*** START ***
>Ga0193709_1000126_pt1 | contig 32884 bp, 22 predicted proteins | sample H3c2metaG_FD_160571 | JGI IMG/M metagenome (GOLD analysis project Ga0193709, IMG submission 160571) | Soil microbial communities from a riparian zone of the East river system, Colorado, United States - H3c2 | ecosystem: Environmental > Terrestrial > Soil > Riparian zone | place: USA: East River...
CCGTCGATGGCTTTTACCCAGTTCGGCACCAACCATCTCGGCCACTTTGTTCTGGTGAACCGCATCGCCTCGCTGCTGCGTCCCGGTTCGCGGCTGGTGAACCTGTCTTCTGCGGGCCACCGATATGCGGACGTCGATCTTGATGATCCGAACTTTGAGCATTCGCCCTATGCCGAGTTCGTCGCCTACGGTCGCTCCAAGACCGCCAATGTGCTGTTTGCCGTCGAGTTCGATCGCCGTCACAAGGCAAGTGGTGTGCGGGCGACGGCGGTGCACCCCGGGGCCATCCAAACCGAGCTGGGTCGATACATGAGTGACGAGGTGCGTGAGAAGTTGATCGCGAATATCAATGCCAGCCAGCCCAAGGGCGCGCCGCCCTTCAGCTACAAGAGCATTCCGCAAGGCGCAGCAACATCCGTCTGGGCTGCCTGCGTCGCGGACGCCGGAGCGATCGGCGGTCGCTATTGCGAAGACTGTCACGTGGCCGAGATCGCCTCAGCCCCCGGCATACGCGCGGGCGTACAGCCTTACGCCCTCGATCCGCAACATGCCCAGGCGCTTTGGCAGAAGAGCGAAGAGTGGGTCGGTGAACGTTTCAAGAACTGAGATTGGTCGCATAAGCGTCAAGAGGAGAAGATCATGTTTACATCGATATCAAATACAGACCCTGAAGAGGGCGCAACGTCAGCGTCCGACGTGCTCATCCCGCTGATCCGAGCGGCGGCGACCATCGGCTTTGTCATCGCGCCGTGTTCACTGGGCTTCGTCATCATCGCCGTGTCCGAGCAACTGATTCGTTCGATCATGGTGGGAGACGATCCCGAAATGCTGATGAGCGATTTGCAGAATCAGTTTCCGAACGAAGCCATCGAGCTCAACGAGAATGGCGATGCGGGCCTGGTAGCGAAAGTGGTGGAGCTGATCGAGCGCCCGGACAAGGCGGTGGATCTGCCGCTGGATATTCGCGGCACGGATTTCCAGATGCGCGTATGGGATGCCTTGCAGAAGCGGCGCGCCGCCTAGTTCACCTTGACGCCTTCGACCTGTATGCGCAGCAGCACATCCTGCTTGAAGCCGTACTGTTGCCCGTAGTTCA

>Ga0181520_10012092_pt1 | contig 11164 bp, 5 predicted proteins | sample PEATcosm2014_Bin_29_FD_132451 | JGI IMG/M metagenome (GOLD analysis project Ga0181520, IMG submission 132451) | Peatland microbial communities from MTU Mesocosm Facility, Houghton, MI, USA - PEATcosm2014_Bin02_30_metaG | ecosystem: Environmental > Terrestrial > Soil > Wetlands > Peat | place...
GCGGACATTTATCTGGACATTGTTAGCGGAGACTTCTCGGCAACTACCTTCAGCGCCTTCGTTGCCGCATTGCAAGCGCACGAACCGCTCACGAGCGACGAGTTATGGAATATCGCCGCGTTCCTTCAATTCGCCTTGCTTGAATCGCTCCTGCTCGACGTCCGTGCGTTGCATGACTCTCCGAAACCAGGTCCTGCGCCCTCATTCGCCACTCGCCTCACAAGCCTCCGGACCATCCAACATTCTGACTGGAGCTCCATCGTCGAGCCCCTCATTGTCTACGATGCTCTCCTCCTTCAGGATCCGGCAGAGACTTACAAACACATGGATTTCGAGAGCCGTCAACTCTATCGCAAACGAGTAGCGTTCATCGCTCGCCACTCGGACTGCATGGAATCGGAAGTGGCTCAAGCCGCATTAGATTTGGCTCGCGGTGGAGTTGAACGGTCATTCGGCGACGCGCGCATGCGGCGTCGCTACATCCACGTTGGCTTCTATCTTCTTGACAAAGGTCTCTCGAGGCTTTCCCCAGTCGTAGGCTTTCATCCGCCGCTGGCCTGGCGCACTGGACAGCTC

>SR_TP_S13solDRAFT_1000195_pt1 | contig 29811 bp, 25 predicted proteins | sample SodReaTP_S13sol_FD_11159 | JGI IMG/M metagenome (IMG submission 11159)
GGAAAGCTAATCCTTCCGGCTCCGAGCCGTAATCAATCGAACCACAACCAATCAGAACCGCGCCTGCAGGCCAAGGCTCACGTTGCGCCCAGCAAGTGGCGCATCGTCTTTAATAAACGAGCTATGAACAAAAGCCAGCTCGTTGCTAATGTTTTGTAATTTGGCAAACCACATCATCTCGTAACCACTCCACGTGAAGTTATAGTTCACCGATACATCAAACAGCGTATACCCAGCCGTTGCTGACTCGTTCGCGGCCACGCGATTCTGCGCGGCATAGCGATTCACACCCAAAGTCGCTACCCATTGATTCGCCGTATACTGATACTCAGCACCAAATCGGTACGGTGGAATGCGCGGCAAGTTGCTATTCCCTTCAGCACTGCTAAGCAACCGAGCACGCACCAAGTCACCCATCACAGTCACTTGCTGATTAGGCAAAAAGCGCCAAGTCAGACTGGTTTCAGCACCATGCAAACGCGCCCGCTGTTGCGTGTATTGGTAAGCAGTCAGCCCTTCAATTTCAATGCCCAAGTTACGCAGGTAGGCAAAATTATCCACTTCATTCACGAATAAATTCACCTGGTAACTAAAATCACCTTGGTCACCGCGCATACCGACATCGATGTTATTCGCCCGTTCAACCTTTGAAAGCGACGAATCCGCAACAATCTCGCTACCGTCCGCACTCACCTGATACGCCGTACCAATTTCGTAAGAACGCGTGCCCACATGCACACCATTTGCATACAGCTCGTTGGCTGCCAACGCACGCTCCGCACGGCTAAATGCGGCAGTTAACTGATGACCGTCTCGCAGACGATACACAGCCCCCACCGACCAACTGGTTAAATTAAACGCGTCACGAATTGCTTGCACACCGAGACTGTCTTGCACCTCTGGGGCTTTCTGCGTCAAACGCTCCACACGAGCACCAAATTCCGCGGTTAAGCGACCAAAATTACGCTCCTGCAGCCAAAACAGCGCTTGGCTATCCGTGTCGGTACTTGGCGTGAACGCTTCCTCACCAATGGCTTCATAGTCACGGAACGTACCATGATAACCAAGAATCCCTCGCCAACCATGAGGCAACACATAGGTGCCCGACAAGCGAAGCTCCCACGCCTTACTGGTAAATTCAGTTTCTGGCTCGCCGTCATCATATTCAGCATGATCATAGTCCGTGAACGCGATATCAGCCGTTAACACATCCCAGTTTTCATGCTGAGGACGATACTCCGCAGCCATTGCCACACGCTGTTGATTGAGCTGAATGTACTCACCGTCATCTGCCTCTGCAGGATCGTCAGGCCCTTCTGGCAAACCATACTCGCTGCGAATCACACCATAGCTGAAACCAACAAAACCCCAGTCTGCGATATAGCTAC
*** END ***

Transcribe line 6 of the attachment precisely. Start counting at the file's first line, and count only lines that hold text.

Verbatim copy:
GGAAAGCTAATCCTTCCGGCTCCGAGCCGTAATCAATCGAACCACAACCAATCAGAACCGCGCCTGCAGGCCAAGGCTCACGTTGCGCCCAGCAAGTGGCGCATCGTCTTTAATAAACGAGCTATGAACAAAAGCCAGCTCGTTGCTAATGTTTTGTAATTTGGCAAACCACATCATCTCGTAACCACTCCACGTGAAGTTATAGTTCACCGATACATCAAACAGCGTATACCCAGCCGTTGCTGACTCGTTCGCGGCCACGCGATTCTGCGCGGCATAGCGATTCACACCCAAAGTCGCTACCCATTGATTCGCCGTATACTGATACTCAGCACCAAATCGGTACGGTGGAATGCGCGGCAAGTTGCTATTCCCTTCAGCACTGCTAAGCAACCGAGCACGCACCAAGTCACCCATCACAGTCACTTGCTGATTAGGCAAAAAGCGCCAAGTCAGACTGGTTTCAGCACCATGCAAACGCGCCCGCTGTTGCGTGTATTGGTAAGCAGTCAGCCCTTCAATTTCAATGCCCAAGTTACGCAGGTAGGCAAAATTATCCACTTCATTCACGAATAAATTCACCTGGTAACTAAAATCACCTTGGTCACCGCGCATACCGACATCGATGTTATTCGCCCGTTCAACCTTTGAAAGCGACGAATCCGCAACAATCTCGCTACCGTCCGCACTCACCTGATACGCCGTACCAATTTCGTAAGAACGCGTGCCCACATGCACACCATTTGCATACAGCTCGTTGGCTGCCAACGCACGCTCCGCACGGCTAAATGCGGCAGTTAACTGATGACCGTCTCGCAGACGATACACAGCCCCCACCGACCAACTGGTTAAATTAAACGCGTCACGAATTGCTTGCACACCGAGACTGTCTTGCACCTCTGGGGCTTTCTGCGTCAAACGCTCCACACGAGCACCAAATTCCGCGGTTAAGCGACCAAAATTACGCTCCTGCAGCCAAAACAGCGCTTGGCTATCCGTGTCGGTACTTGGCGTGAACGCTTCCTCACCAATGGCTTCATAGTCACGGAACGTACCATGATAACCAAGAATCCCTCGCCAACCATGAGGCAACACATAGGTGCCCGACAAGCGAAGCTCCCACGCCTTACTGGTAAATTCAGTTTCTGGCTCGCCGTCATCATATTCAGCATGATCATAGTCCGTGAACGCGATATCAGCCGTTAACACATCCCAGTTTTCATGCTGAGGACGATACTCCGCAGCCATTGCCACACGCTGTTGATTGAGCTGAATGTACTCACCGTCATCTGCCTCTGCAGGATCGTCAGGCCCTTCTGGCAAACCATACTCGCTGCGAATCACACCATAGCTGAAACCAACAAAACCCCAGTCTGCGATATAGCTAC